The Besson 180th Anniversary Sovereign Cornet offers unrivaled playability to the professional musician, with a custom finish for a stunning appearance. The gold brass bell produces warm, dark tones, whilst the hand hammering ensures an authentic sound.
The Sovereign series of brass instruments are renowned for their smooth playability and exceptional build quality. The cornet’s hand lapped pistons offer a consistent response to your playing, whilst the key tops have a gripped feel to eliminate finger slippage. This limited edition model is the perfect choice for the professional player.
The limited edition Besson instruments celebrate the company’s 180th anniversary. These cornets are limited to 70 units worldwide, each featuring a custom satin plated finish for a stunning aesthetic. The tuning slides also feature a custom bright silver plating, as does the inner bell. This model also features a brand new ‘Besson London’ bell logo, which will later be used on all models.
Everything You Need
The Sovereign cornet includes everything needed to continue playing. The hardshell wooden case has a rugged exterior that is suitable for taking on the road. The case’s plush interior lining protects your cornet from impact whilst keeping the finish polished. The cornet’s care kit features protective polish and valve oil. The included mouthpiece has been specifically selected to match the cornet’s sound.
Key Of: Bb
Bell Diameter: 4.88”
Bell Finish: Hand Hammered Gold Brass
Bore Size: .460”
Waterkeys: 2 Lever-Style, Forged
Valves: Top Sprung Hand-Lapped Monel Pistons
Finish: Satin Silver
Accessories: Hard Wood-Shell Form-Fitted Case, Lyre, Care Kit and Mouthpiece
Maurice André did for the trumpet what Segovia did for the guitar, bringing the instrument from its humble origins into both the classical mainstream and popular culture. It had a parallel in his own life: he spent five years down the pits before escaping to music school. The trumpet demands perhaps more physical strength than any other instrument; André attributed his own resilience to those five years at the coal-face, “moving 17 tons of coal a day”.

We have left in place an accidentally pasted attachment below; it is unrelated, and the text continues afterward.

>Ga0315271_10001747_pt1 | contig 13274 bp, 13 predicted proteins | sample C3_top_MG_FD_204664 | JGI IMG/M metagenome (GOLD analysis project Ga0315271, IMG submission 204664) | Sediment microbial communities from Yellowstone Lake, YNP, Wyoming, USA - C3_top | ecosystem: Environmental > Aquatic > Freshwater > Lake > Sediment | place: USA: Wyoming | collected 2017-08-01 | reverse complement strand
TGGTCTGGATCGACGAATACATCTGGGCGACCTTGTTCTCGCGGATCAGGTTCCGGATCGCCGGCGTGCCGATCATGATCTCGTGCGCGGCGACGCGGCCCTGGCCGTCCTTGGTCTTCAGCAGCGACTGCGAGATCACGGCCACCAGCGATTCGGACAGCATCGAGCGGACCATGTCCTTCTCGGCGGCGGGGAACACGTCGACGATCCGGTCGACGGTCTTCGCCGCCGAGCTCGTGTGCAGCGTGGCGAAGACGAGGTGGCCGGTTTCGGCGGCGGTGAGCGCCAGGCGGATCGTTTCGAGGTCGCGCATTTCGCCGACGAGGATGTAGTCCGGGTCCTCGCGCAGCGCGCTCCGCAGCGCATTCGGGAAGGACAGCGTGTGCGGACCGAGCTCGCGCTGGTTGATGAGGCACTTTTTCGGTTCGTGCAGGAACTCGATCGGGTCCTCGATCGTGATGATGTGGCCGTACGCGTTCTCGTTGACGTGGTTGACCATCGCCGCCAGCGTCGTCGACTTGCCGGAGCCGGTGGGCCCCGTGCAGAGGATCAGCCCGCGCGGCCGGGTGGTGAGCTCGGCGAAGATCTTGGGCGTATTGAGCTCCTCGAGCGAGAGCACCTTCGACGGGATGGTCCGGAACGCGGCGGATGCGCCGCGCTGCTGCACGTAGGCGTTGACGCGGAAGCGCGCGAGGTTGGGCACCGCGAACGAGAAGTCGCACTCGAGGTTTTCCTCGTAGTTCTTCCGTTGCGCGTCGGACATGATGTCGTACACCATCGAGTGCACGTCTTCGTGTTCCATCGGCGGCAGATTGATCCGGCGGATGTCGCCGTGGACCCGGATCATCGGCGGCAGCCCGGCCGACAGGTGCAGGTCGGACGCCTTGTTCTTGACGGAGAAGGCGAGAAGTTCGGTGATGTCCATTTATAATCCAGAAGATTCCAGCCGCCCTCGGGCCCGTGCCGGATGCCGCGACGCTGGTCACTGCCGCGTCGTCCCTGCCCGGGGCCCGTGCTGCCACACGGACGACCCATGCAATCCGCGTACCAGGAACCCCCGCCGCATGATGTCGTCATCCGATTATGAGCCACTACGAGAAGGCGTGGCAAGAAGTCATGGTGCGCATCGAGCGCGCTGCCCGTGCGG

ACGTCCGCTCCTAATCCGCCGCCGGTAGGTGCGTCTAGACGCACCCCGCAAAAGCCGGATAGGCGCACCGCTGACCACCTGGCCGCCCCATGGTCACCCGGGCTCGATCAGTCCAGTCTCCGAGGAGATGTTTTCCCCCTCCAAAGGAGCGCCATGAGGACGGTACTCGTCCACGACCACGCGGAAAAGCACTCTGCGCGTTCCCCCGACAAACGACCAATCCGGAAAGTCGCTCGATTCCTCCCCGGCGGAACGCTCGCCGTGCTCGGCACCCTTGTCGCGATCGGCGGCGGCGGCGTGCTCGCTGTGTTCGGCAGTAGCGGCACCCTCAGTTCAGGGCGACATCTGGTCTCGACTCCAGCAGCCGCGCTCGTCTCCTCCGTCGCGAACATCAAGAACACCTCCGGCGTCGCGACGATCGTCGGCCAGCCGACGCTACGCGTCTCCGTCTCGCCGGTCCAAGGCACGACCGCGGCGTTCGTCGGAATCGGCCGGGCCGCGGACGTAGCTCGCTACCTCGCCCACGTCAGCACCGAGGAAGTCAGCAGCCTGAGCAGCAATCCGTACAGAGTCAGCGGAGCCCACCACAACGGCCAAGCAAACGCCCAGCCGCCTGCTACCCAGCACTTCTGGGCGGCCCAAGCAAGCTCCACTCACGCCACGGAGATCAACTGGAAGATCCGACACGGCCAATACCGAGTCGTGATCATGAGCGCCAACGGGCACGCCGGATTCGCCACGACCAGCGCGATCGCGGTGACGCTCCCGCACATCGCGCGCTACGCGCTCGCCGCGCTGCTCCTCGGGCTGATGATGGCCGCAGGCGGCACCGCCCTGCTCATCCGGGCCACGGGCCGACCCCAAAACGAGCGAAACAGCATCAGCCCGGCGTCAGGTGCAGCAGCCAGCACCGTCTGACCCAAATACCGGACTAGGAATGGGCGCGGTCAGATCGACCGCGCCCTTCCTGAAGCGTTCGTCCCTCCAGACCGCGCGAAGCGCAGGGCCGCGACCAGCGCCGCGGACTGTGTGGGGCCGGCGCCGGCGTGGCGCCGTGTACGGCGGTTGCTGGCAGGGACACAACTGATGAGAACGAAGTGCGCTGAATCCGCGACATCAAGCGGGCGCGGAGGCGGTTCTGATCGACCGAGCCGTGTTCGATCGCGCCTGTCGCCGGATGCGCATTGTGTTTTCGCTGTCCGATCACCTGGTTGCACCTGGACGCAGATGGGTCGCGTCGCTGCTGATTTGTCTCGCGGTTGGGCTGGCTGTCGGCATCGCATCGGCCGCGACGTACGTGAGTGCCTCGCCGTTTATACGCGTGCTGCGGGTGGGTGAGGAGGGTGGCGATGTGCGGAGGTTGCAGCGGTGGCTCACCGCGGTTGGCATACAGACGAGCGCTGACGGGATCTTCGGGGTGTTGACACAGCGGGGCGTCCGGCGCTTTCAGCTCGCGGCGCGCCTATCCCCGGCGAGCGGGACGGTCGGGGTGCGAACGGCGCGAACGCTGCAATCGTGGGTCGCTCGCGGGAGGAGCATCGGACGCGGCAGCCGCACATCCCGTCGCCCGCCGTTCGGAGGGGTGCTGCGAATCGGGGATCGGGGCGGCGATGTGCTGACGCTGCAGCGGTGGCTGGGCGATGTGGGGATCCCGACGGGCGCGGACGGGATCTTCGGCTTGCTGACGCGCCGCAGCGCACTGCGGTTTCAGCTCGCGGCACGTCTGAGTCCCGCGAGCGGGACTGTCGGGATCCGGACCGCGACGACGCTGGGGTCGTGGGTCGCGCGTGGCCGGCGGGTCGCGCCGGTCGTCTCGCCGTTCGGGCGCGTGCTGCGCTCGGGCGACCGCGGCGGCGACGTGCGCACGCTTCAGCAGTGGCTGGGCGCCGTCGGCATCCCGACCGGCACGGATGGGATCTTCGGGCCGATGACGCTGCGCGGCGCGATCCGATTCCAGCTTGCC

The importance of André’s example is difficult to exaggerate. Paul Archibald, former professor of trumpet at the Royal Academy of Music and Royal College of Music, said: “The impact and influence that he had on generations of trumpeters was monumental. He defined the art of solo trumpet playing with his beautifully refined phrasing and his effortless technique.” But as well as setting standards for the musicians who were to follow him, André enjoyed a huge popular following, appealing to listeners of every stripe and hue, and crossing musical boundaries with ease.
André was born to the trumpet: his miner father played it, in the colliery band, and for local events. Maurice had two years of school solfège before, aged 12, he began to play the cornet, which his father had won as a prize. He made startlingly swift progress, soon appearing alongside his father, who sent him for lessons with a friend, Léon Barthélémy, a teacher at the Conservatoire in Nîmes. André continued to work in the mines until a near-fatal accident forced him to take time off work – time he used with religious devotion, practising for three hours every morning.